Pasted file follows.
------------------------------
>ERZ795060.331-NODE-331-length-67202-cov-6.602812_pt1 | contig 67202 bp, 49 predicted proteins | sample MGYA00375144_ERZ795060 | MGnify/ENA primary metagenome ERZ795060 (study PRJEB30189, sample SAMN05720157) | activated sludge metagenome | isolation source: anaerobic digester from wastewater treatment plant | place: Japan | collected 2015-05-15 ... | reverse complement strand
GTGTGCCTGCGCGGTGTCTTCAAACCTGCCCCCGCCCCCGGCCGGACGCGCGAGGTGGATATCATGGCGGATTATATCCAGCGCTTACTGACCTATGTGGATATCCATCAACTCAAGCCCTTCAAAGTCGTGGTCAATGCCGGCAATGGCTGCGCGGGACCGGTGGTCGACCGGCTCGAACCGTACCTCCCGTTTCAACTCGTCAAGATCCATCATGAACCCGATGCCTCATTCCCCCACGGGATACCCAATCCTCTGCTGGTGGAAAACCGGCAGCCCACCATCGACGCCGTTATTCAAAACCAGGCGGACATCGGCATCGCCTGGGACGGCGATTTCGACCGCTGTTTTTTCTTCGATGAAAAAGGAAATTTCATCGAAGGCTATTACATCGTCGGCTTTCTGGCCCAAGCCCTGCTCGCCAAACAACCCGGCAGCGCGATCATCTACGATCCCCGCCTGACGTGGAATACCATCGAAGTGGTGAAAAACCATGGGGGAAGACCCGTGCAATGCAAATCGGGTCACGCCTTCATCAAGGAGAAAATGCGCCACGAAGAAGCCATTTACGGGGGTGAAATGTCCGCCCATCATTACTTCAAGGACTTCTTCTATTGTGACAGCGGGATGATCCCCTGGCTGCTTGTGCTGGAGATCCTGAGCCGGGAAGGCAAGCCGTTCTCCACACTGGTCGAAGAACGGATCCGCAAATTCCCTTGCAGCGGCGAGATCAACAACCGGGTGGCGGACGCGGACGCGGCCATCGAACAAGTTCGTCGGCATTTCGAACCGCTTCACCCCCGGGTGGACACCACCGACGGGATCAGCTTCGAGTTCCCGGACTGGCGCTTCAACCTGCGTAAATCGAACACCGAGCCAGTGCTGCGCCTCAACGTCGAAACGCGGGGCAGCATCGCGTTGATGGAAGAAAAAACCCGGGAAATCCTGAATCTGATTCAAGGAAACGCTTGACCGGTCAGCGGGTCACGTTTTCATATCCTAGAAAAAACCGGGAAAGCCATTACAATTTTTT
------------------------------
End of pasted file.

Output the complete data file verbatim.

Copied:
>ERZ795060.331-NODE-331-length-67202-cov-6.602812_pt1 | contig 67202 bp, 49 predicted proteins | sample MGYA00375144_ERZ795060 | MGnify/ENA primary metagenome ERZ795060 (study PRJEB30189, sample SAMN05720157) | activated sludge metagenome | isolation source: anaerobic digester from wastewater treatment plant | place: Japan | collected 2015-05-15 ... | reverse complement strand
GTGTGCCTGCGCGGTGTCTTCAAACCTGCCCCCGCCCCCGGCCGGACGCGCGAGGTGGATATCATGGCGGATTATATCCAGCGCTTACTGACCTATGTGGATATCCATCAACTCAAGCCCTTCAAAGTCGTGGTCAATGCCGGCAATGGCTGCGCGGGACCGGTGGTCGACCGGCTCGAACCGTACCTCCCGTTTCAACTCGTCAAGATCCATCATGAACCCGATGCCTCATTCCCCCACGGGATACCCAATCCTCTGCTGGTGGAAAACCGGCAGCCCACCATCGACGCCGTTATTCAAAACCAGGCGGACATCGGCATCGCCTGGGACGGCGATTTCGACCGCTGTTTTTTCTTCGATGAAAAAGGAAATTTCATCGAAGGCTATTACATCGTCGGCTTTCTGGCCCAAGCCCTGCTCGCCAAACAACCCGGCAGCGCGATCATCTACGATCCCCGCCTGACGTGGAATACCATCGAAGTGGTGAAAAACCATGGGGGAAGACCCGTGCAATGCAAATCGGGTCACGCCTTCATCAAGGAGAAAATGCGCCACGAAGAAGCCATTTACGGGGGTGAAATGTCCGCCCATCATTACTTCAAGGACTTCTTCTATTGTGACAGCGGGATGATCCCCTGGCTGCTTGTGCTGGAGATCCTGAGCCGGGAAGGCAAGCCGTTCTCCACACTGGTCGAAGAACGGATCCGCAAATTCCCTTGCAGCGGCGAGATCAACAACCGGGTGGCGGACGCGGACGCGGCCATCGAACAAGTTCGTCGGCATTTCGAACCGCTTCACCCCCGGGTGGACACCACCGACGGGATCAGCTTCGAGTTCCCGGACTGGCGCTTCAACCTGCGTAAATCGAACACCGAGCCAGTGCTGCGCCTCAACGTCGAAACGCGGGGCAGCATCGCGTTGATGGAAGAAAAAACCCGGGAAATCCTGAATCTGATTCAAGGAAACGCTTGACCGGTCAGCGGGTCACGTTTTCATATCCTAGAAAAAACCGGGAAAGCCATTACAATTTTTT